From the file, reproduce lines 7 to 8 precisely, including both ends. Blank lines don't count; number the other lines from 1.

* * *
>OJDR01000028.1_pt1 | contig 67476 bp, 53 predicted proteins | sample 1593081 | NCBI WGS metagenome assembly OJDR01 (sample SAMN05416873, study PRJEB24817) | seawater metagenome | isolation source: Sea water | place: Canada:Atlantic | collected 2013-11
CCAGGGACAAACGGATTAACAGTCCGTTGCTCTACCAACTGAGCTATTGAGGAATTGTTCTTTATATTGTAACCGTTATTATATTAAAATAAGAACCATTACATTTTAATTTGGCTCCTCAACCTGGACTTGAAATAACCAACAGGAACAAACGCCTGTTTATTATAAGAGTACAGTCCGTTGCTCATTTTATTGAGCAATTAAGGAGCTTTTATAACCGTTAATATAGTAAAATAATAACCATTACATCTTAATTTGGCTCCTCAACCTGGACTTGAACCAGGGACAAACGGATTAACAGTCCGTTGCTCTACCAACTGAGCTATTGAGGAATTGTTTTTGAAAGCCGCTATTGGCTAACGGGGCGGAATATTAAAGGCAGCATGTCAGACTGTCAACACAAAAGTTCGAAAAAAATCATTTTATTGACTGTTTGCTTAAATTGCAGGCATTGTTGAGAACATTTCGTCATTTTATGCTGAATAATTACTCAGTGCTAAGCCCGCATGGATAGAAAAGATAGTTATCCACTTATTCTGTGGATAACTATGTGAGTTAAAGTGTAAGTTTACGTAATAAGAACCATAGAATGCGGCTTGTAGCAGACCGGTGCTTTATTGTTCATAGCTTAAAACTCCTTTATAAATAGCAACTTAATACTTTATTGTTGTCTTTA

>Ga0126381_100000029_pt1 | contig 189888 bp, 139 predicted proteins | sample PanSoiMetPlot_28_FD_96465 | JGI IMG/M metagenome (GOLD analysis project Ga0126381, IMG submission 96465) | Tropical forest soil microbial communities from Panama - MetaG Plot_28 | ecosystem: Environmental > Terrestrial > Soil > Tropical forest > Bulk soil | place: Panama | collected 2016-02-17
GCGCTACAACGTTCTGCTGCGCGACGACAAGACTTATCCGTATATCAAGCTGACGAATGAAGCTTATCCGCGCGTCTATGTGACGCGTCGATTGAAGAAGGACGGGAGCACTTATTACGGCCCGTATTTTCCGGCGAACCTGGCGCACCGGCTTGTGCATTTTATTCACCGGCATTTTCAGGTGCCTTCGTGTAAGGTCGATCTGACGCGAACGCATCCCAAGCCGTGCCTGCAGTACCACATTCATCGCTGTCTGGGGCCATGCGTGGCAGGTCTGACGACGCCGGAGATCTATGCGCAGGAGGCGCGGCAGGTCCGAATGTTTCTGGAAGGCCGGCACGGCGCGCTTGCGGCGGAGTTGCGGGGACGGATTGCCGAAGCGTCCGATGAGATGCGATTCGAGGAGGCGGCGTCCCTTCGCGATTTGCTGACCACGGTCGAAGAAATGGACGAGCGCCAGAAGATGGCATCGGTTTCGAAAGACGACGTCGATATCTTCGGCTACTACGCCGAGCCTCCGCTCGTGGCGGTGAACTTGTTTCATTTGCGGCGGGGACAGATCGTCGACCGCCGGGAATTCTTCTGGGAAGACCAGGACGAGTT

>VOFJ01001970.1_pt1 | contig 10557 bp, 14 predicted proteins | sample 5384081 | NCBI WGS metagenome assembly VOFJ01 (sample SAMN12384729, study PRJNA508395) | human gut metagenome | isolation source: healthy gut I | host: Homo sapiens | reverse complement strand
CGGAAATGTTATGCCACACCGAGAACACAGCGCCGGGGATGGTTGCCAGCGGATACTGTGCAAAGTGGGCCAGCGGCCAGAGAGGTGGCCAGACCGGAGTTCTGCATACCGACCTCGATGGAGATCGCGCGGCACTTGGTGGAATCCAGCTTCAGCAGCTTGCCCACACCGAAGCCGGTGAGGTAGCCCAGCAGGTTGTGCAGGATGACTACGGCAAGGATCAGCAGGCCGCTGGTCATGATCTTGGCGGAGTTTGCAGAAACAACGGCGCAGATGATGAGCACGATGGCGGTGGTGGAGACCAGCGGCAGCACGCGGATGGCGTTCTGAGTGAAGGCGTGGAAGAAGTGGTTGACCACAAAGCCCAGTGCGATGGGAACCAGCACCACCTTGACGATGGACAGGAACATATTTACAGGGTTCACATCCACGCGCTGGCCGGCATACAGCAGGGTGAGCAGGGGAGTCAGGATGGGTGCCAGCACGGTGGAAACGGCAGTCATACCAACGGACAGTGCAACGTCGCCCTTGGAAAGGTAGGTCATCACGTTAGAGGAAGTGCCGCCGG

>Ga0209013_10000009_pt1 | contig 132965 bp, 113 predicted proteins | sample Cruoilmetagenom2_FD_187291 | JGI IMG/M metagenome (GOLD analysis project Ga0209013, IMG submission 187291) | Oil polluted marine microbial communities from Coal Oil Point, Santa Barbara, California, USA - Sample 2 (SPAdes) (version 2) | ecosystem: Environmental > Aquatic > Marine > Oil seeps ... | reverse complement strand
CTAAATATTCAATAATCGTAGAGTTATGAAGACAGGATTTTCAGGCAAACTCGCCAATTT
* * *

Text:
>Ga0209013_10000009_pt1 | contig 132965 bp, 113 predicted proteins | sample Cruoilmetagenom2_FD_187291 | JGI IMG/M metagenome (GOLD analysis project Ga0209013, IMG submission 187291) | Oil polluted marine microbial communities from Coal Oil Point, Santa Barbara, California, USA - Sample 2 (SPAdes) (version 2) | ecosystem: Environmental > Aquatic > Marine > Oil seeps ... | reverse complement strand
CTAAATATTCAATAATCGTAGAGTTATGAAGACAGGATTTTCAGGCAAACTCGCCAATTT